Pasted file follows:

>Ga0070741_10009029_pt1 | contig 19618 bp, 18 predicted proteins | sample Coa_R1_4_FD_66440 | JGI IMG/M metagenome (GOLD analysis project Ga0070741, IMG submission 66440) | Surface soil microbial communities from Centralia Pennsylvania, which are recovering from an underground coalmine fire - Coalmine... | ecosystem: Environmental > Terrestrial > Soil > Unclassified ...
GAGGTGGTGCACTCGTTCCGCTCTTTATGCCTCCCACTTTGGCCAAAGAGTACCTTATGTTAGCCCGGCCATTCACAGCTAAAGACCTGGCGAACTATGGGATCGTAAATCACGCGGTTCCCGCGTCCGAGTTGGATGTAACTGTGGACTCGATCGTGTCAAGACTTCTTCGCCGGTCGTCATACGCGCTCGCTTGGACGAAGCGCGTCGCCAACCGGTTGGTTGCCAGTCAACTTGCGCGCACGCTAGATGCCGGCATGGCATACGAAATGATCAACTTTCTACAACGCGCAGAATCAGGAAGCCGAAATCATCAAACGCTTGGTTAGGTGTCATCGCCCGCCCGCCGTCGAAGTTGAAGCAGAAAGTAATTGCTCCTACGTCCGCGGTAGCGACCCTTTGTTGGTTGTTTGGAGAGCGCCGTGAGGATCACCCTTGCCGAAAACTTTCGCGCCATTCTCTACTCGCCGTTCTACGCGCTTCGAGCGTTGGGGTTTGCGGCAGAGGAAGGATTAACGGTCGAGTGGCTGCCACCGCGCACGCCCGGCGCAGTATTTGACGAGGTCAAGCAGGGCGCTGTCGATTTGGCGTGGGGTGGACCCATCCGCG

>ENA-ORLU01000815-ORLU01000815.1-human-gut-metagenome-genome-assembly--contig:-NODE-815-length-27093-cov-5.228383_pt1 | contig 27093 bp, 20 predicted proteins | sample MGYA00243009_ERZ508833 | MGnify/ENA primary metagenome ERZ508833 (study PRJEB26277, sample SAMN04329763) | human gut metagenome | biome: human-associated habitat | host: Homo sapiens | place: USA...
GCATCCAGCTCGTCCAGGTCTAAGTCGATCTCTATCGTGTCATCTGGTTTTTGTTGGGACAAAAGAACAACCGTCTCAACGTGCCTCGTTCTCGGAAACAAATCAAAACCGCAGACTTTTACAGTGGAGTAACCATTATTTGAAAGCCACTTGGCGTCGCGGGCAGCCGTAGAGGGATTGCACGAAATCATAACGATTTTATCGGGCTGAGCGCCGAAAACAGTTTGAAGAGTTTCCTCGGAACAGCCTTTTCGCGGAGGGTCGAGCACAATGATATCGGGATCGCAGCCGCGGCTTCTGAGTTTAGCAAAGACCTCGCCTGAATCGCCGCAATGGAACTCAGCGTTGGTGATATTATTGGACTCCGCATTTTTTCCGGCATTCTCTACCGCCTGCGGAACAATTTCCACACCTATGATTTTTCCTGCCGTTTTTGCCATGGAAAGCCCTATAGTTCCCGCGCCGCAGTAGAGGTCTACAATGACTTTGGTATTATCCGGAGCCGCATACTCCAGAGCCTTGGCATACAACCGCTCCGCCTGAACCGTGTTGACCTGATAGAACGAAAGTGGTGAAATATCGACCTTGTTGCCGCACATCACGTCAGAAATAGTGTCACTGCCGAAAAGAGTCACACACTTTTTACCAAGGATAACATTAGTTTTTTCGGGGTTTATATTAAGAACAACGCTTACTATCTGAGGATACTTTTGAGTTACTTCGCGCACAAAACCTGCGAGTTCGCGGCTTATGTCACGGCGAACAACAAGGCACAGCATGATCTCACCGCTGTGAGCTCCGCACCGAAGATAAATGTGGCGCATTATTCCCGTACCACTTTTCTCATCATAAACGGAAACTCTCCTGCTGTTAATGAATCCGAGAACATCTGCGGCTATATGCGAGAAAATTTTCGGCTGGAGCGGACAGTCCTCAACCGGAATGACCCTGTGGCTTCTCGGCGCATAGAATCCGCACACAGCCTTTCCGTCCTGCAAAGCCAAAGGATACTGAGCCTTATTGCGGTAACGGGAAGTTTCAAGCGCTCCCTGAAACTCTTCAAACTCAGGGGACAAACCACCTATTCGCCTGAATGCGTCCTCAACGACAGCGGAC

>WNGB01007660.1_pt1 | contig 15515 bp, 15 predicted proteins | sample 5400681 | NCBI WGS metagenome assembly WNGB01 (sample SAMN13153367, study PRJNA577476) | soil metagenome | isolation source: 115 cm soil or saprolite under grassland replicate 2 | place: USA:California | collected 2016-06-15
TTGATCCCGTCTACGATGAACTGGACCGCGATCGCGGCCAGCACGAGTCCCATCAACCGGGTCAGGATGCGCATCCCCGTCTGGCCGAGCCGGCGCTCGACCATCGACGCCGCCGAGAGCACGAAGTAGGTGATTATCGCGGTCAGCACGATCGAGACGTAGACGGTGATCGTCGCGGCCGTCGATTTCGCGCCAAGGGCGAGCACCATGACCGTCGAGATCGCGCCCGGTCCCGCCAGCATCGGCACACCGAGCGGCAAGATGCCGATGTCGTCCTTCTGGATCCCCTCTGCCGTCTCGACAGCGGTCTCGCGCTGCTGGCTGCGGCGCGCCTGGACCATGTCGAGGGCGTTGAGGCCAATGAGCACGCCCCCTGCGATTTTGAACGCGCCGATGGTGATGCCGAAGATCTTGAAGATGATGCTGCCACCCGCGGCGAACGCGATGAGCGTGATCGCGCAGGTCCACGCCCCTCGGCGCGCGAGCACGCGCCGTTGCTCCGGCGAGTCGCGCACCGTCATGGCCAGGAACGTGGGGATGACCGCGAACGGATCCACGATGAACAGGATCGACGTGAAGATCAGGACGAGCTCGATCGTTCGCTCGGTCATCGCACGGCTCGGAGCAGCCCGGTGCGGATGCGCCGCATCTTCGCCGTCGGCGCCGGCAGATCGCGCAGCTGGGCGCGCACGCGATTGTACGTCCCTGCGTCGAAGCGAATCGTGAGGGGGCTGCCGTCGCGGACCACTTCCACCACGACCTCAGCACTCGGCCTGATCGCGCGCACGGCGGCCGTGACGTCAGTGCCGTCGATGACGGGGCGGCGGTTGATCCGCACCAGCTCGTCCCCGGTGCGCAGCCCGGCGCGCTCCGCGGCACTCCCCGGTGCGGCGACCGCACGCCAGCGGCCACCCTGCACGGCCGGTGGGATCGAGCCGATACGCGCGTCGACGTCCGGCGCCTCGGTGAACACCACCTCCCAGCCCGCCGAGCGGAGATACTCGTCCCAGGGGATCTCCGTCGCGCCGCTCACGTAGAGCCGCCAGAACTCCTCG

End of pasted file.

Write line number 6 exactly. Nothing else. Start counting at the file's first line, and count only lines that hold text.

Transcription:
TTGATCCCGTCTACGATGAACTGGACCGCGATCGCGGCCAGCACGAGTCCCATCAACCGGGTCAGGATGCGCATCCCCGTCTGGCCGAGCCGGCGCTCGACCATCGACGCCGCCGAGAGCACGAAGTAGGTGATTATCGCGGTCAGCACGATCGAGACGTAGACGGTGATCGTCGCGGCCGTCGATTTCGCGCCAAGGGCGAGCACCATGACCGTCGAGATCGCGCCCGGTCCCGCCAGCATCGGCACACCGAGCGGCAAGATGCCGATGTCGTCCTTCTGGATCCCCTCTGCCGTCTCGACAGCGGTCTCGCGCTGCTGGCTGCGGCGCGCCTGGACCATGTCGAGGGCGTTGAGGCCAATGAGCACGCCCCCTGCGATTTTGAACGCGCCGATGGTGATGCCGAAGATCTTGAAGATGATGCTGCCACCCGCGGCGAACGCGATGAGCGTGATCGCGCAGGTCCACGCCCCTCGGCGCGCGAGCACGCGCCGTTGCTCCGGCGAGTCGCGCACCGTCATGGCCAGGAACGTGGGGATGACCGCGAACGGATCCACGATGAACAGGATCGACGTGAAGATCAGGACGAGCTCGATCGTTCGCTCGGTCATCGCACGGCTCGGAGCAGCCCGGTGCGGATGCGCCGCATCTTCGCCGTCGGCGCCGGCAGATCGCGCAGCTGGGCGCGCACGCGATTGTACGTCCCTGCGTCGAAGCGAATCGTGAGGGGGCTGCCGTCGCGGACCACTTCCACCACGACCTCAGCACTCGGCCTGATCGCGCGCACGGCGGCCGTGACGTCAGTGCCGTCGATGACGGGGCGGCGGTTGATCCGCACCAGCTCGTCCCCGGTGCGCAGCCCGGCGCGCTCCGCGGCACTCCCCGGTGCGGCGACCGCACGCCAGCGGCCACCCTGCACGGCCGGTGGGATCGAGCCGATACGCGCGTCGACGTCCGGCGCCTCGGTGAACACCACCTCCCAGCCCGCCGAGCGGAGATACTCGTCCCAGGGGATCTCCGTCGCGCCGCTCACGTAGAGCCGCCAGAACTCCTCG